Olympic Games

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From Olympic + games, after Middle French ieux olympiques.

Proper noun[edit]

Olympic Games

  1. (historical, Ancient Greece) A sporting festival held every four or five years on the Plain of Olympia in southern Greece, in honour of Zeus. [from 16th c.]
    The first Olympic Games are traditionally dated to 776 BC.
    • 1603, Michel de Montaigne, chapter 17, in John Florio, transl., The Essayes [], book II, London: [] Val[entine] Simmes for Edward Blount [], OCLC 946730821:
      In the times of the Olimpike games, with chariots exceeding all other in magnificence, he also sent poets and musitians to present his verses, with tents and pavillions gilt and most suinptuously tapistried.
    • 1840, John Dunlop, The Universal Tendency to Association in Mankind. Analyzed and Illustrated, London: Houlston and Stoneman, page 103:
      Olympic Games. — Besides the ordinary confederacies that join independent states together, a singular federal bond is remarkable in the Olympic games, which for many ages cemented the Grecian commonwealths by a joint tie of recreation and religious ritual.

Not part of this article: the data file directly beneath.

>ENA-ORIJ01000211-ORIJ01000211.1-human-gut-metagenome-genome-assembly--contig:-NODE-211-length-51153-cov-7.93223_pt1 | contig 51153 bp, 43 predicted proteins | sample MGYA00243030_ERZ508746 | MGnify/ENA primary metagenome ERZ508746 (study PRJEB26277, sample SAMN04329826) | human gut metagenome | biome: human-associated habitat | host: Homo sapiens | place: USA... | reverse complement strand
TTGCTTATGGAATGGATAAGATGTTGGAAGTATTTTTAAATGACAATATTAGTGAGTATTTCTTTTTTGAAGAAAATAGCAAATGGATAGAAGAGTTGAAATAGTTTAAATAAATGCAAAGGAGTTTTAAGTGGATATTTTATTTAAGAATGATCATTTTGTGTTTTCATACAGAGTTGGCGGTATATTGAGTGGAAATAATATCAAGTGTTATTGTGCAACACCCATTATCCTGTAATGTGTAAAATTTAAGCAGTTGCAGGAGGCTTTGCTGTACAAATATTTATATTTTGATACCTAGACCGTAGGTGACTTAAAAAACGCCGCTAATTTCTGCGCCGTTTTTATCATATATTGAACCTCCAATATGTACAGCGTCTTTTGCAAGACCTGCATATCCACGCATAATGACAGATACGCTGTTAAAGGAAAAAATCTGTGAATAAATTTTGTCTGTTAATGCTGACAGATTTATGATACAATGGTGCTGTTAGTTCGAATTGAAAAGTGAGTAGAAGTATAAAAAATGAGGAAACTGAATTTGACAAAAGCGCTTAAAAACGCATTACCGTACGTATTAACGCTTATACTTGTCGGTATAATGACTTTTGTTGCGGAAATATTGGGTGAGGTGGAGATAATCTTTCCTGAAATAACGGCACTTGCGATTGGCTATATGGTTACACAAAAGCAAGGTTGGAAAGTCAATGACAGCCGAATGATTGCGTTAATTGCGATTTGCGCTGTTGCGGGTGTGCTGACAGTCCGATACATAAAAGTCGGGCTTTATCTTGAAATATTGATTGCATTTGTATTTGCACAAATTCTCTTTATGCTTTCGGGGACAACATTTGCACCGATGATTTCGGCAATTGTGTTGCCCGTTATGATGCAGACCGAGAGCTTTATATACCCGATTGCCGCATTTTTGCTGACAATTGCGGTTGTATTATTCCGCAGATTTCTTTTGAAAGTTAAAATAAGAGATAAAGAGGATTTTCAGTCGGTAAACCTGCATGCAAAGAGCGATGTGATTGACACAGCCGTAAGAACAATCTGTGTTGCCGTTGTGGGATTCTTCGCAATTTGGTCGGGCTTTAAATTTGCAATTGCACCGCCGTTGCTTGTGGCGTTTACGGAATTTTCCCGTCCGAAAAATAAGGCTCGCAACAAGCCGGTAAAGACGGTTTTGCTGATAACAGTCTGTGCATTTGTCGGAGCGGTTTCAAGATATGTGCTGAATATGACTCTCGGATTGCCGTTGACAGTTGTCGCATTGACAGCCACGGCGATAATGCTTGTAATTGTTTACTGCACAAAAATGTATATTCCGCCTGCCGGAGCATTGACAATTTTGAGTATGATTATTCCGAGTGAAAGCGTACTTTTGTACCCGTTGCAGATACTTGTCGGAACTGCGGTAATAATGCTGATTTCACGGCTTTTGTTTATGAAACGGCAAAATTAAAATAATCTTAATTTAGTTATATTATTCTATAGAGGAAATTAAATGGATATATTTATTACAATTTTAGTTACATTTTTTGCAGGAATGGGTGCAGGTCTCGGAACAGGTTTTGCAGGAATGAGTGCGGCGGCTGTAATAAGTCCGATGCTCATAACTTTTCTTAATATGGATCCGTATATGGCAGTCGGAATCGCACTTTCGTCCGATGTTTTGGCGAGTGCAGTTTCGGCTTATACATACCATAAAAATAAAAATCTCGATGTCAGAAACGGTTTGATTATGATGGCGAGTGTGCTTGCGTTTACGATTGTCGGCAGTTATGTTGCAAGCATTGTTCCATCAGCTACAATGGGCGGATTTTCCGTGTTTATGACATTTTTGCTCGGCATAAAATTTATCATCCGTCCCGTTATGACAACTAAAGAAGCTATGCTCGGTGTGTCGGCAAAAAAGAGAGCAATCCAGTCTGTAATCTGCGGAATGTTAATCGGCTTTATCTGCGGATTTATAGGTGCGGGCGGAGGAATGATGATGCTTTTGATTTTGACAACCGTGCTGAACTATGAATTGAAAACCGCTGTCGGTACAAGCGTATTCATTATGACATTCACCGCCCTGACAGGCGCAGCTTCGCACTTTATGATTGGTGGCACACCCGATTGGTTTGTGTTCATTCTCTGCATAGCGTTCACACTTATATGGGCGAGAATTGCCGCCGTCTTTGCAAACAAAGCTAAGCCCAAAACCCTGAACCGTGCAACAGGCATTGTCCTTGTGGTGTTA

2. An international multi-sport event (inspired by the ancient festival) taking place every fourth year. [from 19th c.]
    Every athlete's dream is to compete at the Olympic Games.
    • 2009, Owen Gibson, The Guardian, 28 September:
      Chicago's bid to host the 2016 Olympic Games received a boost yesterday when its most famous former resident, the American president, Barack Obama, ended months of speculation by announcing that he would fly to Copenhagen before Friday's vote, in order to lobby on the city's behalf.


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